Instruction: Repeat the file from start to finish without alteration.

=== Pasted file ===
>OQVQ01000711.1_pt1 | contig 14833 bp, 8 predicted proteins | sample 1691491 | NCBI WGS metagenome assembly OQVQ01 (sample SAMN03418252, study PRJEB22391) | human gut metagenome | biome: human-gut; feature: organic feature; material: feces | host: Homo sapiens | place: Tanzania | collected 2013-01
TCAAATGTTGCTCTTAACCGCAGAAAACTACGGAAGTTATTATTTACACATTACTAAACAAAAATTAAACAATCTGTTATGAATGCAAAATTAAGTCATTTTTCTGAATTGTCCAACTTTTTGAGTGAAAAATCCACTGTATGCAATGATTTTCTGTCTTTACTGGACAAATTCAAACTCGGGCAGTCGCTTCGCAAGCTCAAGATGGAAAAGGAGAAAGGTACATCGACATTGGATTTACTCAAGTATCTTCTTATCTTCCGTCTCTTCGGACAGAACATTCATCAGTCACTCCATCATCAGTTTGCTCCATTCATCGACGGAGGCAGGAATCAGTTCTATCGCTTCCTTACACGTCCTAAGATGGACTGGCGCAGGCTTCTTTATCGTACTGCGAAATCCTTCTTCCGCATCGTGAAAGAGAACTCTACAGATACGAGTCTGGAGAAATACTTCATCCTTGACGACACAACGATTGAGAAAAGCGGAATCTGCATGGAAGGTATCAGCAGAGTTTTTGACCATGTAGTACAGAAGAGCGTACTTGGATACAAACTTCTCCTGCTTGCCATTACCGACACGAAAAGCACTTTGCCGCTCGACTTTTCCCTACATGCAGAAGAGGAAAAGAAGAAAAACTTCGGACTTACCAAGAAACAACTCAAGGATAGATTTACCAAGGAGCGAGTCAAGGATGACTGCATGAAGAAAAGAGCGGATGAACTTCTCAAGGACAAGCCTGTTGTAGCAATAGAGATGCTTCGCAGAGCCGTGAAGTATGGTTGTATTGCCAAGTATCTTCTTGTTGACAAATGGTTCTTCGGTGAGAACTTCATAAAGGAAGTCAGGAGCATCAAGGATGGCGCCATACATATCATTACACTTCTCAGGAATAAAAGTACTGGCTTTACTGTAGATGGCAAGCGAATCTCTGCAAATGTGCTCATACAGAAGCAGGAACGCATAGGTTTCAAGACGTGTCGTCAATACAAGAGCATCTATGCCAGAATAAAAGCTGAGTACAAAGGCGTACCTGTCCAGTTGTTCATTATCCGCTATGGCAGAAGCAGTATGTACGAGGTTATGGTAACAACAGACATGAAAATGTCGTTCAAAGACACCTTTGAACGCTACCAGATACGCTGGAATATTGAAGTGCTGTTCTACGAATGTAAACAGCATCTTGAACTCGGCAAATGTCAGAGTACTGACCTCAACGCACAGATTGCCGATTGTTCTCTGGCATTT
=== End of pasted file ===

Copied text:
>OQVQ01000711.1_pt1 | contig 14833 bp, 8 predicted proteins | sample 1691491 | NCBI WGS metagenome assembly OQVQ01 (sample SAMN03418252, study PRJEB22391) | human gut metagenome | biome: human-gut; feature: organic feature; material: feces | host: Homo sapiens | place: Tanzania | collected 2013-01
TCAAATGTTGCTCTTAACCGCAGAAAACTACGGAAGTTATTATTTACACATTACTAAACAAAAATTAAACAATCTGTTATGAATGCAAAATTAAGTCATTTTTCTGAATTGTCCAACTTTTTGAGTGAAAAATCCACTGTATGCAATGATTTTCTGTCTTTACTGGACAAATTCAAACTCGGGCAGTCGCTTCGCAAGCTCAAGATGGAAAAGGAGAAAGGTACATCGACATTGGATTTACTCAAGTATCTTCTTATCTTCCGTCTCTTCGGACAGAACATTCATCAGTCACTCCATCATCAGTTTGCTCCATTCATCGACGGAGGCAGGAATCAGTTCTATCGCTTCCTTACACGTCCTAAGATGGACTGGCGCAGGCTTCTTTATCGTACTGCGAAATCCTTCTTCCGCATCGTGAAAGAGAACTCTACAGATACGAGTCTGGAGAAATACTTCATCCTTGACGACACAACGATTGAGAAAAGCGGAATCTGCATGGAAGGTATCAGCAGAGTTTTTGACCATGTAGTACAGAAGAGCGTACTTGGATACAAACTTCTCCTGCTTGCCATTACCGACACGAAAAGCACTTTGCCGCTCGACTTTTCCCTACATGCAGAAGAGGAAAAGAAGAAAAACTTCGGACTTACCAAGAAACAACTCAAGGATAGATTTACCAAGGAGCGAGTCAAGGATGACTGCATGAAGAAAAGAGCGGATGAACTTCTCAAGGACAAGCCTGTTGTAGCAATAGAGATGCTTCGCAGAGCCGTGAAGTATGGTTGTATTGCCAAGTATCTTCTTGTTGACAAATGGTTCTTCGGTGAGAACTTCATAAAGGAAGTCAGGAGCATCAAGGATGGCGCCATACATATCATTACACTTCTCAGGAATAAAAGTACTGGCTTTACTGTAGATGGCAAGCGAATCTCTGCAAATGTGCTCATACAGAAGCAGGAACGCATAGGTTTCAAGACGTGTCGTCAATACAAGAGCATCTATGCCAGAATAAAAGCTGAGTACAAAGGCGTACCTGTCCAGTTGTTCATTATCCGCTATGGCAGAAGCAGTATGTACGAGGTTATGGTAACAACAGACATGAAAATGTCGTTCAAAGACACCTTTGAACGCTACCAGATACGCTGGAATATTGAAGTGCTGTTCTACGAATGTAAACAGCATCTTGAACTCGGCAAATGTCAGAGTACTGACCTCAACGCACAGATTGCCGATTGTTCTCTGGCATTT